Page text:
The Conservancy of Southwest Florida Nature Center is days away from its grand reopening after being closed for more than a year.
The $5 million renovation focuses on areas critically important to Southwest Florida.
When you come out to the ‘newly-expanded’ Sue and William Dalton Discovery center, you will get to experience new interactive exhibits and galleries.
The expansion includes the new John & Carol Walter Discovery Wing, which focuses on invasive species like the Burmese python. There is also a new exhibit exploring climate change.
Under the lights and canopies of the Dalton Discovery Center are passionate people like the conservancy’s Director of Education Alex Levine. “It’s been such a hard time for us here at the conservancy and for people everywhere in terms of lockdowns, and not being able to interact with, you know, folks in person and as an educator, it’s been very, very difficult.”
That’s why he and his team, along with the conservancy’s supporters, are thrilled to see the nature center back open with new bells and whistles.
But, Levine said, don’t make him pick a favorite part. “I mean, is everything an answer is choice D. All of the above? Is that is that one of my options?”
Options like a lionfish, and an eastern indigo snake, and interactive areas where you can make a pledge to protect the environment.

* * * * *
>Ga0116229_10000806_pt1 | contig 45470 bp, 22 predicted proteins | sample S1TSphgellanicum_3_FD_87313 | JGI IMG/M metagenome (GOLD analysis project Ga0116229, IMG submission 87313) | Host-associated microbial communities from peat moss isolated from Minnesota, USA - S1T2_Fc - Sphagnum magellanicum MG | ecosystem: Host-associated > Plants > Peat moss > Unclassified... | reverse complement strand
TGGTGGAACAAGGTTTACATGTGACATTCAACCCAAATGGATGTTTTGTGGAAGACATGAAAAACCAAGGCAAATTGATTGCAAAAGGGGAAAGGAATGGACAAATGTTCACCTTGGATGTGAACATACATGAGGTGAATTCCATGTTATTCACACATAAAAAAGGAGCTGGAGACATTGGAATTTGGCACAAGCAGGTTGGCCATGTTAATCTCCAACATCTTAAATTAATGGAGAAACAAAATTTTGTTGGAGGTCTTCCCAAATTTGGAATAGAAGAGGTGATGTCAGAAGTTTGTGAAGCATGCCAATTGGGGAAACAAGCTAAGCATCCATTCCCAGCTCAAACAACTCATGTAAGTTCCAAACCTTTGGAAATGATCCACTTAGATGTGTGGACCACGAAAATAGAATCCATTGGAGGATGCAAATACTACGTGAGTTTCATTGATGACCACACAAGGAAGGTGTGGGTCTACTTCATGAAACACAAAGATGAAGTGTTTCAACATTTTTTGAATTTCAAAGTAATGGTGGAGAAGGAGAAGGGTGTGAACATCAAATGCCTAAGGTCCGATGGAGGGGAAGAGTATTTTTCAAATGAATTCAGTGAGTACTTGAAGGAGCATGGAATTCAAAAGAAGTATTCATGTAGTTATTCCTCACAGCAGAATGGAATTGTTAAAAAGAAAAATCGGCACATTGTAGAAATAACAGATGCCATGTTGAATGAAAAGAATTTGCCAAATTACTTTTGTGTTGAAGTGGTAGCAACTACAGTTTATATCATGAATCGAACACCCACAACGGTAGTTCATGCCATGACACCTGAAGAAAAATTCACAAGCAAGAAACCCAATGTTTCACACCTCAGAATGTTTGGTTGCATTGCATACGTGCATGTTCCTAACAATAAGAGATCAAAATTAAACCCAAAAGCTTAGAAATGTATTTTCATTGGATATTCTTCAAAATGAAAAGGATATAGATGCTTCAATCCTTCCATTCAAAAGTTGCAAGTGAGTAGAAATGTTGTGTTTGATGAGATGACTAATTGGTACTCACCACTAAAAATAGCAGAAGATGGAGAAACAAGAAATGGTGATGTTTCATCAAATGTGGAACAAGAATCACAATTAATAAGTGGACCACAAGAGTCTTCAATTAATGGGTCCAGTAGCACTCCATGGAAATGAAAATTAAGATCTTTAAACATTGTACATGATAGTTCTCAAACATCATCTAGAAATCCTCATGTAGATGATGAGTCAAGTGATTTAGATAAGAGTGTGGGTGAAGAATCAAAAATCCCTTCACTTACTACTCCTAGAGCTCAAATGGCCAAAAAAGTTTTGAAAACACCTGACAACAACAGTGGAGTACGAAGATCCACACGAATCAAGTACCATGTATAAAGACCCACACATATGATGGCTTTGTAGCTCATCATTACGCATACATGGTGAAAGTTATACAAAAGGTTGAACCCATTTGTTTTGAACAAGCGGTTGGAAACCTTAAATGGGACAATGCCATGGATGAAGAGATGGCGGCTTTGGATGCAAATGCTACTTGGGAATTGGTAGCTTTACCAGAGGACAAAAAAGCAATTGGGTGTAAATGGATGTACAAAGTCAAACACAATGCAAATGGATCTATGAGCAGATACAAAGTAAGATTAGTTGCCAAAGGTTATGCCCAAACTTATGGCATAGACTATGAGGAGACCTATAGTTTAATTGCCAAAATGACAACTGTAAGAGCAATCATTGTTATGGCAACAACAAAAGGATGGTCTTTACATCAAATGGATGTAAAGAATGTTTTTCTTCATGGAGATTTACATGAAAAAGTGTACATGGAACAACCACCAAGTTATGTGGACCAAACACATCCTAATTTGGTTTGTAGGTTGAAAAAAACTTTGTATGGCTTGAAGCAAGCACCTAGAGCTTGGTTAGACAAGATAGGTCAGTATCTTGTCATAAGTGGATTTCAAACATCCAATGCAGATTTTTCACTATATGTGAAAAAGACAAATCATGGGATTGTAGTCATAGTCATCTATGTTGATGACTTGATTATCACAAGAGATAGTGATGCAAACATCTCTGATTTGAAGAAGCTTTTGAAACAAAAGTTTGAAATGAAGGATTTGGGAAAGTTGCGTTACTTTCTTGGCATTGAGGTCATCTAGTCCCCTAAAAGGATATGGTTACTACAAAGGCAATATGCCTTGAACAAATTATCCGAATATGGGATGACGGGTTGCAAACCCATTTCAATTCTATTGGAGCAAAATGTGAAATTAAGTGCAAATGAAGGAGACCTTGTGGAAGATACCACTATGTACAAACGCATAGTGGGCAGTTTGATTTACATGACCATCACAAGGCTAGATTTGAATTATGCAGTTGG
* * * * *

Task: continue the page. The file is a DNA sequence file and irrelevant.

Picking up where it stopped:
Susan Dalton, the lead donor for Dalton Discovery Center said, “I think you will agree with me after seeing it today, it is truly top of the class for its quality exhibits, impactful messaging, and educational value.”
From the renovations to an expansion of the John and Carol Walter Discovery wing, there’s something for everyone.
“Which are chock full of super exciting and cool exhibits, to interpret the mission of the conservancy, and introduce people to topics such as climate change, everglades restoration, growth management, and invasive species,” said President and CEO of the Conservancy of Southwest Florida, Rob Moher.
Moher hopes the upgrades will not only educate but inspire solutions. “At the end of the day, this center is really designed to inspire and to educate and to have an impact. And so we sort of call this our ‘take action center.’ The last exhibit in the center, I don’t want to give it all away, but it allows you to make your own commitments to protect Southwest Florida’s natural environment.”
The grand reopening celebration for visitors is Saturday at 10 a.m.
Conservancy members and children two years old and younger get in free Saturday for the reopening.
Admission for non-members is $17.95 for adults and $9.95 for kids three to 12.